comfort. we talked a lot about comfort in class, and i think that's a large part of the problem. we're comfortable. and yes, i cannot presume to speak for every single mawrtyr, but as a population, we are far too comfortable. i just read in the college news that dean tidmarsh's new project (or one of) is going to be to create an even better support system for new mawrtyrs. apparently someone feels that we are lacking support and cushioning. i think this is absurd. bryn mawr has more support and comfort inducing measures than anywhere i have ever heard of or been a part of. not only do these systems exist, they constantly are advertised to us and we are often obligated to at least try to use them (for example, it was mandatory we attend the writing center on a certain number of papers in my c-sem, not because she thought we needed the writing help, but because she wanted us to know how to use one of our many support "tools". honestly, i was 19 at the time, i think if i need help i can ask for it, and if i can't ask for it yet, in my opinion i better learn fast, because in that proverbial 'real world' no one is going to ask me 17 times if i'm sure i don't need any help or maybe want 3 resources there 'just in case'). this comfort leads us to not do anything radical. radicalism comes from a desire to change the status quo. if our status quo is the cushiest place around, what are we going to rally for? women who didn't have the right to vote became radical to earn that right. workers who don't get paid enough strike for more pay to live on. people who are hungry demand food. even in our own history, women not educated in a man's world demanded a place to learn. what do we want? what is the next envelope to push? we are made so comfortable that we have nothing that we NEED to radicalize around? could that maybe be the point - quell the revolution? bryn mawr lives a lot in its history - because we were once so radical, and radically founded, and produced some radical people, it overshadows the need to be radical now, as if we have already served our time as radicals, thank you very much. i don't think this is the case. i think that since bryn mawr was founded as revolutionary, it must always be revolutionary, not just bask in the light of revolutions won. this makes us obsolete. are we really content to be part of an obsolete institution at the young age of twenty something? i'm not, i'm tired of being comfortable. i want to feel toward bryn mawr now, like sherry ortner did then. we make the institution, so what's our next frontier??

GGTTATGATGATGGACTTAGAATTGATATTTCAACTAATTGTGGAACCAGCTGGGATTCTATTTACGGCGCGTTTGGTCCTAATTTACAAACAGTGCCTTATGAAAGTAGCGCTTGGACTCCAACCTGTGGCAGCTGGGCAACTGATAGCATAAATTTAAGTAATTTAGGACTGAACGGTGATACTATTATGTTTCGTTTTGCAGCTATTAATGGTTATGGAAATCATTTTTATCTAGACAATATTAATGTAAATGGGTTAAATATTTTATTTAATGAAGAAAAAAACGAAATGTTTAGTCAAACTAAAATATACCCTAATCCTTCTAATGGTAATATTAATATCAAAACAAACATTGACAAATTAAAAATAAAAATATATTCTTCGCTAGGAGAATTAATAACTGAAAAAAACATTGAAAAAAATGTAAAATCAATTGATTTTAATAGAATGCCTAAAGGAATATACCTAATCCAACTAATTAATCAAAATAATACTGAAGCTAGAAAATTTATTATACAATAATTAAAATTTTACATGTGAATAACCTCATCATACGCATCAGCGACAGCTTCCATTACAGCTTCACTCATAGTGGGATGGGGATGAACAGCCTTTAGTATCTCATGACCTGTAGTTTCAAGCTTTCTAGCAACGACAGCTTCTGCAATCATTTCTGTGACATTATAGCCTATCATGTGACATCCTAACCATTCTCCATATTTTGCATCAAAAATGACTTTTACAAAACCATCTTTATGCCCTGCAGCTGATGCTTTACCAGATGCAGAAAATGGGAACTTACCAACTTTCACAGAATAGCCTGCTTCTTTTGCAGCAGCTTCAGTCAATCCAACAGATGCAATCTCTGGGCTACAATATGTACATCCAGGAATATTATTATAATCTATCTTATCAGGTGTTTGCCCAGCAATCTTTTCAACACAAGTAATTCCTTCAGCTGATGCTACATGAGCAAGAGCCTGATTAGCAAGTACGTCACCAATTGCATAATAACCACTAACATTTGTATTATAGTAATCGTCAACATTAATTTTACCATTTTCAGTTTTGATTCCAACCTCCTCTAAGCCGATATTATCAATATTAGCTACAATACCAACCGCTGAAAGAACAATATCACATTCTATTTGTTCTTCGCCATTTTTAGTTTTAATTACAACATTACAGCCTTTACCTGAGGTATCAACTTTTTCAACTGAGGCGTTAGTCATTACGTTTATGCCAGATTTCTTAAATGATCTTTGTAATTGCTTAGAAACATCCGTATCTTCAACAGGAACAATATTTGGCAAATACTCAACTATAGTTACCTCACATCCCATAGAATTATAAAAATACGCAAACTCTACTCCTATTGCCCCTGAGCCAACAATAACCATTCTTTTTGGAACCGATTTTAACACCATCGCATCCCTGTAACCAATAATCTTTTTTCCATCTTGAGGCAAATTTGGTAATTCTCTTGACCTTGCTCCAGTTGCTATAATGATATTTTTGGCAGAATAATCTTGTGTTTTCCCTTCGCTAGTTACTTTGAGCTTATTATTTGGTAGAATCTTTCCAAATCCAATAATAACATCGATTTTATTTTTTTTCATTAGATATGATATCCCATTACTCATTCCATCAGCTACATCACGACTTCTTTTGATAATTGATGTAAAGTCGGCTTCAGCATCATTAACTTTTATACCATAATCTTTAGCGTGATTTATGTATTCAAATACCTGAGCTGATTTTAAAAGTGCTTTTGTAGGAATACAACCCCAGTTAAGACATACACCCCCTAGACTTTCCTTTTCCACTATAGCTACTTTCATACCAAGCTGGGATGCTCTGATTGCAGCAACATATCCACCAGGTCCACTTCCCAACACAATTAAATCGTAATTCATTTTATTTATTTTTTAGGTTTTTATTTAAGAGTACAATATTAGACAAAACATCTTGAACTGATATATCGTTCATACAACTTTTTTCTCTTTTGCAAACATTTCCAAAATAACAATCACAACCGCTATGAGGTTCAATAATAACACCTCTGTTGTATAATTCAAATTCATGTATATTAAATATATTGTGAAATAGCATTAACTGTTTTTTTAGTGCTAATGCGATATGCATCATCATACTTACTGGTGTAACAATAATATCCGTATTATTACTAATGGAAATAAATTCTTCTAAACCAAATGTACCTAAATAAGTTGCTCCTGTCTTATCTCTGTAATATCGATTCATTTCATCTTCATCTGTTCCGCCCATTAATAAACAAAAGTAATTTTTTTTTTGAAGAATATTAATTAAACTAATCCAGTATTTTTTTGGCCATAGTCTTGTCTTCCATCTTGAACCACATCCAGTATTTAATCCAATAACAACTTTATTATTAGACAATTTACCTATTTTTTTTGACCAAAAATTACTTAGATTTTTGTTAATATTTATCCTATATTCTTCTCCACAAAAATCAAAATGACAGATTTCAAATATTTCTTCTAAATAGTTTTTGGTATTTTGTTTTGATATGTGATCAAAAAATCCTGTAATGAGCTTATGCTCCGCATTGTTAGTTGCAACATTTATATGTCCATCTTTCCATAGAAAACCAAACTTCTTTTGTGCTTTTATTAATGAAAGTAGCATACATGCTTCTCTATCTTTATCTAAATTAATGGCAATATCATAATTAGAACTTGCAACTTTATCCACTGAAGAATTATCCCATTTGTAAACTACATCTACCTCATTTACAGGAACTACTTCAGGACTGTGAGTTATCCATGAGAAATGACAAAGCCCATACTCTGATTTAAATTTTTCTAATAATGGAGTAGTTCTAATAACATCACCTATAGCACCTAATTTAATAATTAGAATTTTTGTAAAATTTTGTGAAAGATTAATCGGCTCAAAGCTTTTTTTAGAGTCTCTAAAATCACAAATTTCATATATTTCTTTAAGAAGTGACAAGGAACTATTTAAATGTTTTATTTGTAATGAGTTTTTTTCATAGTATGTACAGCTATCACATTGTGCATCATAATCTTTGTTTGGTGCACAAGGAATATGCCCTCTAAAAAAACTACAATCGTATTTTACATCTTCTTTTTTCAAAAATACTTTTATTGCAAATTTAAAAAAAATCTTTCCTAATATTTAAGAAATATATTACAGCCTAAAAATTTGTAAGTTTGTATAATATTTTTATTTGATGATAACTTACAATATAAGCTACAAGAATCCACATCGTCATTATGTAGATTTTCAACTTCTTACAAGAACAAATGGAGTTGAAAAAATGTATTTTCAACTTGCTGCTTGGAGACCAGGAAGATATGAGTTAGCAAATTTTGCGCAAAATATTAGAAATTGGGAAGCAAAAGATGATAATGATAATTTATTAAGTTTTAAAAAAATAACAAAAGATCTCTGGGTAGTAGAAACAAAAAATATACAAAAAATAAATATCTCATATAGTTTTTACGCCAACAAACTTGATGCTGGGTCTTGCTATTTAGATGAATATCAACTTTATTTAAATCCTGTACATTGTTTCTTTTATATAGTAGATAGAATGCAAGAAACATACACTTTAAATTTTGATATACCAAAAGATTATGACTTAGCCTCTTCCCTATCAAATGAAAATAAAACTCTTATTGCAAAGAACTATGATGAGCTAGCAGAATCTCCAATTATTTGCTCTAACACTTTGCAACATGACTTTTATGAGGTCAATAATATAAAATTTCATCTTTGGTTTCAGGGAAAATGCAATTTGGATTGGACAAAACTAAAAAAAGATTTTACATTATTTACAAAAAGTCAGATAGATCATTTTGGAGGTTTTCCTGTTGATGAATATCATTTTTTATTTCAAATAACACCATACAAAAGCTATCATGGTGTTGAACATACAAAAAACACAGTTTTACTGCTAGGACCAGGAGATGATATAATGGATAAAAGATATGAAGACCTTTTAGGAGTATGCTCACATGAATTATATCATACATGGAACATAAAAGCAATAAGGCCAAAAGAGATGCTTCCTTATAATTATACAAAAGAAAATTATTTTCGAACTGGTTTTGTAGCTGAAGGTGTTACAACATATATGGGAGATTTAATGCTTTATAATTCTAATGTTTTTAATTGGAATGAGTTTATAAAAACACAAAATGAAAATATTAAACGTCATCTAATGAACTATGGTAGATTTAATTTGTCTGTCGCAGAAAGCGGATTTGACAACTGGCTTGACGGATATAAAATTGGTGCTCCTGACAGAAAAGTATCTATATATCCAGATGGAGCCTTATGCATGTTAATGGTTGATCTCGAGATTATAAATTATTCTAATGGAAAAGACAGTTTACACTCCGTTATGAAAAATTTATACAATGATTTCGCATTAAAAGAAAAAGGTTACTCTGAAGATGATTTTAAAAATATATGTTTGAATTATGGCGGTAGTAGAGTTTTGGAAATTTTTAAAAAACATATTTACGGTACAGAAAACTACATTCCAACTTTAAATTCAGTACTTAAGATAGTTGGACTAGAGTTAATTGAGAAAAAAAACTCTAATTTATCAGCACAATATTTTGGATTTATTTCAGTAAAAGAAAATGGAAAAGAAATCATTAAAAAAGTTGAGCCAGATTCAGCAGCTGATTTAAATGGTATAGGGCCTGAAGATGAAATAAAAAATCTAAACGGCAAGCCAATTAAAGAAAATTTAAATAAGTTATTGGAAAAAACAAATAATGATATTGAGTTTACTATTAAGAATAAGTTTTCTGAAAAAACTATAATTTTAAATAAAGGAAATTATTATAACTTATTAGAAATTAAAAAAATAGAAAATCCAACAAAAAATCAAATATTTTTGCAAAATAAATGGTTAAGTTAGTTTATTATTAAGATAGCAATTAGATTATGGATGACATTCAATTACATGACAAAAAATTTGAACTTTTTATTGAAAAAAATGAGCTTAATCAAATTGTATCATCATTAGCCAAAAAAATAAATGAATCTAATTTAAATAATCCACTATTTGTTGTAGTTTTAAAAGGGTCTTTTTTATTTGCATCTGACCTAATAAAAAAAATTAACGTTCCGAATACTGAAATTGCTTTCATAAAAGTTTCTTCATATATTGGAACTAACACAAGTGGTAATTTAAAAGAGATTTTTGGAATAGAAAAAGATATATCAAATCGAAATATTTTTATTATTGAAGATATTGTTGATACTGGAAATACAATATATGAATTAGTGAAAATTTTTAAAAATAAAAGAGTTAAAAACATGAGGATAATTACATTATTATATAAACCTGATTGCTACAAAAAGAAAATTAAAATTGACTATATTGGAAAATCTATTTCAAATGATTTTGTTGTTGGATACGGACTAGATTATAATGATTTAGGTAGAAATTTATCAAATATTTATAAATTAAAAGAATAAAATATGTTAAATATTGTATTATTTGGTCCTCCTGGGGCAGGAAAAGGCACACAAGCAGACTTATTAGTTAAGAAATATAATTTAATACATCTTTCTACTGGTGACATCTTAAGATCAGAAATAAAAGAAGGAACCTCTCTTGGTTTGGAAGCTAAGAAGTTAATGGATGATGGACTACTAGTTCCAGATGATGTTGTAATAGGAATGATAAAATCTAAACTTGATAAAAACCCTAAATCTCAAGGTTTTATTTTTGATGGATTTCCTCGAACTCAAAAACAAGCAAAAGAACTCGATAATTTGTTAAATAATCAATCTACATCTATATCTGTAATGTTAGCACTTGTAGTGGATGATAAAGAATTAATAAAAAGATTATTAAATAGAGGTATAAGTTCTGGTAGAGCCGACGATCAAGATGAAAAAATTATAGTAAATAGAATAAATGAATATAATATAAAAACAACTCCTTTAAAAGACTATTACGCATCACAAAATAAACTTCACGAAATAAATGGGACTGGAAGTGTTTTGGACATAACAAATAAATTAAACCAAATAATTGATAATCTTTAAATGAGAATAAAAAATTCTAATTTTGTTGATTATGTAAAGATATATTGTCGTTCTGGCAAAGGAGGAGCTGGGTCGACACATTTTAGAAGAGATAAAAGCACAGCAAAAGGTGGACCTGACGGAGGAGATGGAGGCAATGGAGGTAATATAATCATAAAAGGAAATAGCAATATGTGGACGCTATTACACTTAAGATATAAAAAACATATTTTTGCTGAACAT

cantaloupe's picture

gay at a women's college

I am similarly interested in if Bryn Mawr is radical or not like the post two below me.  I think that we aren't anymore.  We are a college that is obsessed with academics.  As far as I can tell, Mawrters are really committed to their studies.  It varies, of course, there are those of us who don't invest all of our time into academics.  But with the people who don't commit themselves to academics, I feel like they are the "partying" kind...going to Haverford, Swat parties etc.  It might be a gross overgeneralizations, but with the people I know here, that is what I've observed.  There are people who are maybe "radical."  They want to create change, but I'm not sure any of us really do make any change.  There definately isn't an overriding theme to the campus.  I don't feel like we are all commited to one goal.  We have May Day and "death to the patriarchy" but I think that has become just a tradition.  We think the May Hole is funny and joke about it.  It isn't a serious thing that we are committed to anymore like I imagine it once was.